I’ve had too much time on my hands for the past two months. Old habits are creeping back. I sleep too much. I eat lunch out too often. I obsess over things I want and sometimes buy them when I shouldn’t. I’ve been counting things and avoiding cracks but it isn’t alarming or OCD, just something for me to watch. I’m getting a little weird and I don’t like feeling weird. Too much time is almost worse than too little.
I had this boss years ago who was kind of a jerk but he did once say something perfect. He explained that when he first started the job his guns (an unfortunate analogy in these times, but still) were ablaze, cowboy fashion, and he was rarin’ to go. Two years later all they could do was go “pppppptttthhhhhppppp. ppppppttttthhhhhhhpppppp.” That’s how I feel right now. Deflated. A little despondent. Ugh, I think I’m having a mid-life crisis.
A person, well, this person, needs more adult conversation but I’m better at losing friends than keeping them so that can be a problem. I rely, as I’ve said on numerous occasions, heavily on my mother and sister and sometimes they aren’t available to chat. So I eat out. I go to our neighborhood thrift stores, and then I sit here doing fuck all. But that’s not really true; sometimes I shop. Last month my mom’s best friend gave me a gift certificate to an expensive store for my birthday and I bought a pair of nice black jeans. They look good, or at least better than the ones I’ve been wearing. When I got back I found discounted pairs online and bought them in two colors; a bright fluorescent green and a warm brick orange. They are snug without being tight. They are cozy, soft and beautiful and they make me feel attractive and put together which is no small feat. The first day I wore the green ones a Dominican man I know, a man who has never once given me a compliment, told me they looked good – that I looked good – and that was all the incentive I needed to race home to buy the only other two colors available in my size. Luckily I stopped at four pairs even though there are now more colors (oh, mulberry…)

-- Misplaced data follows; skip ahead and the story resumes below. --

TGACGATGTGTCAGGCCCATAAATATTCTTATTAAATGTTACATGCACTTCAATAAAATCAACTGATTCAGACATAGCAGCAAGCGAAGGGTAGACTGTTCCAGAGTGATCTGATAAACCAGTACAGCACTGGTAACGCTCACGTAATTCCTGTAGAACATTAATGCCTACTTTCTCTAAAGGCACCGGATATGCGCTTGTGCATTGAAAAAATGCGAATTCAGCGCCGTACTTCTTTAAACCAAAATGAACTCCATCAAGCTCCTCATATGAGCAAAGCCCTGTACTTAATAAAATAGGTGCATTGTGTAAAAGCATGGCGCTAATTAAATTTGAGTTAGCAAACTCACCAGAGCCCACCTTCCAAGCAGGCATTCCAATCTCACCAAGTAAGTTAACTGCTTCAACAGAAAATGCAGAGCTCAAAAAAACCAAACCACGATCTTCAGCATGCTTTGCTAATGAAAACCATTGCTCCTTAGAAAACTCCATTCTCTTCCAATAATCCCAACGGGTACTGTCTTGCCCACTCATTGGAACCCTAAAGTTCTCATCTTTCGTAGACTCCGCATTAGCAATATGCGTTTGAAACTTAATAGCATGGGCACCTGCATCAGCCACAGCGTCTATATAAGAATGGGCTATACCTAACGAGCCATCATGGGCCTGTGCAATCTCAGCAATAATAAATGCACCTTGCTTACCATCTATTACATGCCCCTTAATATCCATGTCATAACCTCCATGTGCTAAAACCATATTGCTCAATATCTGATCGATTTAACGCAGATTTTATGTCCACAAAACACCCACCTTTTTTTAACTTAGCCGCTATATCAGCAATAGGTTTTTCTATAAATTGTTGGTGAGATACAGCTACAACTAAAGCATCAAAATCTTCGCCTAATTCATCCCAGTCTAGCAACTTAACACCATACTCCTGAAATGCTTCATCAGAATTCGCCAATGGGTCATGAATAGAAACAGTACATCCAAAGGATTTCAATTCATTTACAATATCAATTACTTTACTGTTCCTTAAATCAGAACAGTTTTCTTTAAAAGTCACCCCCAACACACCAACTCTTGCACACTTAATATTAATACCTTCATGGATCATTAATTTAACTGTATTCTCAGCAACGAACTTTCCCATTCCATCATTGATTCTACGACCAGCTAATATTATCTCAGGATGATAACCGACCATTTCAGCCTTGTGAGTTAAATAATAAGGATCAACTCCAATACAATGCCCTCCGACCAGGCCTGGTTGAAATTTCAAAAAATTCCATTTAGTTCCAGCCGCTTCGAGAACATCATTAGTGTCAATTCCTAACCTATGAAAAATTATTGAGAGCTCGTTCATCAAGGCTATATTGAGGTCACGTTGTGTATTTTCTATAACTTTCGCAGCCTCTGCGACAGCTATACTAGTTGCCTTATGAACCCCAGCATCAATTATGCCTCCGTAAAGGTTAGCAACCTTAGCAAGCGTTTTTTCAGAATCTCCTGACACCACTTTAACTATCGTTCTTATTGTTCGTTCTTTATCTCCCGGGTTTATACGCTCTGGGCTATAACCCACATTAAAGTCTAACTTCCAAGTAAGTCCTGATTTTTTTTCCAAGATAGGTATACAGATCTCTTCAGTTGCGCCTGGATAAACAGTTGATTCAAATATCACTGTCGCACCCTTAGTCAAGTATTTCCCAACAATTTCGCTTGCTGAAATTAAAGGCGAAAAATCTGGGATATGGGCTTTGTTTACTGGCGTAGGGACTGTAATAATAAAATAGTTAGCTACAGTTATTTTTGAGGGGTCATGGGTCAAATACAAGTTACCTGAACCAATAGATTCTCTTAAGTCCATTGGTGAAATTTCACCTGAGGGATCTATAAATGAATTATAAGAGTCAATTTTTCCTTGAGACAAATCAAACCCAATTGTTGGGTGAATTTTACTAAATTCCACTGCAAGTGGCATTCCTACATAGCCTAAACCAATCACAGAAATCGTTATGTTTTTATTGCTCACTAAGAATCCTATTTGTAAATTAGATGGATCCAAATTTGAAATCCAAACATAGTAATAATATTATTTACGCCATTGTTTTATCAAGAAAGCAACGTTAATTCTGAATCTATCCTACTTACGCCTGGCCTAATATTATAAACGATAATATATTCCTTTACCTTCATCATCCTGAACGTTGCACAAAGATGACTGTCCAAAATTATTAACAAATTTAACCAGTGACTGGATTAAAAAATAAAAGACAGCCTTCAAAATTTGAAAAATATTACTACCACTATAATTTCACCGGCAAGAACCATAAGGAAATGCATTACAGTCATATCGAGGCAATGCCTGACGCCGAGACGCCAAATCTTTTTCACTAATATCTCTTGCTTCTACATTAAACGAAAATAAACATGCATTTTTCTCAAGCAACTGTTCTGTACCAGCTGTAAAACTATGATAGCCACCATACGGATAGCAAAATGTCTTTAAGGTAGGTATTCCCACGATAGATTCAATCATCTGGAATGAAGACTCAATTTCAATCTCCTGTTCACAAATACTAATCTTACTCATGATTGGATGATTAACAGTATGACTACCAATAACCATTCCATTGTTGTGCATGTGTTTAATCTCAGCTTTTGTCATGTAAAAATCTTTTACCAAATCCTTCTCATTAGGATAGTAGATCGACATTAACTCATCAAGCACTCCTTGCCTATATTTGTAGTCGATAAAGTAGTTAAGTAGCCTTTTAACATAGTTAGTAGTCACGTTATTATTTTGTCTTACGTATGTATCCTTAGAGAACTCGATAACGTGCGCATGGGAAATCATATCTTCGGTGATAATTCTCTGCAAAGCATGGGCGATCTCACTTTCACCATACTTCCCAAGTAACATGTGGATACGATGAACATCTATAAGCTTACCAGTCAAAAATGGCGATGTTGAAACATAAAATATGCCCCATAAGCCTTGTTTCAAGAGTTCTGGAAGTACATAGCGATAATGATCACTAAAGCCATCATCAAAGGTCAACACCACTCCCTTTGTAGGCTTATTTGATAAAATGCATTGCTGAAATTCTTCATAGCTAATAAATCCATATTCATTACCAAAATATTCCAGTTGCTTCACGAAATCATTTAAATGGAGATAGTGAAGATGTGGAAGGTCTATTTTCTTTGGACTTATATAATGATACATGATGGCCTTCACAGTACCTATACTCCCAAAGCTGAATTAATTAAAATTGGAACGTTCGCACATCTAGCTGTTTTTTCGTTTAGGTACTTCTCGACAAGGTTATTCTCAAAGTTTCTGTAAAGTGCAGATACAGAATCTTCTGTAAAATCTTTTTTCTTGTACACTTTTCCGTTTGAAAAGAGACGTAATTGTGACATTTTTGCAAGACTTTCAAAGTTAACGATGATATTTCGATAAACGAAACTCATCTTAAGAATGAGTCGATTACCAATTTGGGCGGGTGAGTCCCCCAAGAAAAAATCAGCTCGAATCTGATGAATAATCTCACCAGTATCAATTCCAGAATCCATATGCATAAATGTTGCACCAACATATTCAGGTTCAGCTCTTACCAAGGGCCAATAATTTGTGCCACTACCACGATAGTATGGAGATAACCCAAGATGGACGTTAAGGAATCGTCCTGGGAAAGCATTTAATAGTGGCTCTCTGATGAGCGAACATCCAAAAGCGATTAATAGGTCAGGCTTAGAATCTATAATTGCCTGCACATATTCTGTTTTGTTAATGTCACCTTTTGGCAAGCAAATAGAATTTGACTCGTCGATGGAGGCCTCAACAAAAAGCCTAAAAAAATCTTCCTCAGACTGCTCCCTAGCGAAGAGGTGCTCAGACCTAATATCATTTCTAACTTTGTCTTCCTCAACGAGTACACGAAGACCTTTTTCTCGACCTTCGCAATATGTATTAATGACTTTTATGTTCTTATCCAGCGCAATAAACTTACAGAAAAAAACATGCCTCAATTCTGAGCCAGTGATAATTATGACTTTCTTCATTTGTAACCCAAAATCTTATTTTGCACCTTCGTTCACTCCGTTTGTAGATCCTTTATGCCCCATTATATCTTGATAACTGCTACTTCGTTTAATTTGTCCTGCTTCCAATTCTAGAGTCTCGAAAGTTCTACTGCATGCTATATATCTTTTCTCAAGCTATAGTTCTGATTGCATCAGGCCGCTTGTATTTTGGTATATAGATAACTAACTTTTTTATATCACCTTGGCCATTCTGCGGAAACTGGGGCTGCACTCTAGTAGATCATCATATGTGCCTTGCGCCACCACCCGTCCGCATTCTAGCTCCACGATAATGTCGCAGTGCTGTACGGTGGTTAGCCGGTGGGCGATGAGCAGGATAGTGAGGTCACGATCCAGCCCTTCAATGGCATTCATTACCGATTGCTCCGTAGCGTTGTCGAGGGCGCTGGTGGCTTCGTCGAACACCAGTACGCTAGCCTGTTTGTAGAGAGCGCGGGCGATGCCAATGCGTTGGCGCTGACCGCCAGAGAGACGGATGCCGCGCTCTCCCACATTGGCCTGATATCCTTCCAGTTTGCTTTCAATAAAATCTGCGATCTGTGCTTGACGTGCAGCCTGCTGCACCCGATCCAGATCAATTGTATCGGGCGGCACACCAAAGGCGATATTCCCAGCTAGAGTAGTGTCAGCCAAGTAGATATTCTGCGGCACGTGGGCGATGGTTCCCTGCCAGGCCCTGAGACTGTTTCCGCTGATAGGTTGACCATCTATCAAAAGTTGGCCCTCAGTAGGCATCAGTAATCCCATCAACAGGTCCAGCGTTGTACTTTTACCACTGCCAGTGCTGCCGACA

Three weeks ago my kids both independently learned to ride two-wheelers just like that. In the midst of the pride and relief – I was feeling guilty that I hadn’t started to teach them – I had fantasies about starting to ride a bike again myself, something I haven’t done in ten years. I went to the basement to assess the condition my Rock Hopper was in. I bought it 24 years ago this July when I first moved to Boston. It looks like crap. It’s covered in dust and barricaded behind too much junk. The tires are flat and brittle. It isn’t pretty and it certainly isn’t sexy. I made the mistake of looking online at new bikes and became smitten. I wanted a bike. I wanted a DUTCH bike. I wanted a beautiful work of art of a bike. A hauler. A workhorse. I wanted it badly. They’re so beautiful with their fat white tires. With their ability to carry cargo or kids. They come in such lovely bright colors. I posted about it on facebook and daydreamed. I started to pine and lust after it the way I would with a bad crush. I resisted the urge (and insanity) and the desire has passed, thank goodness.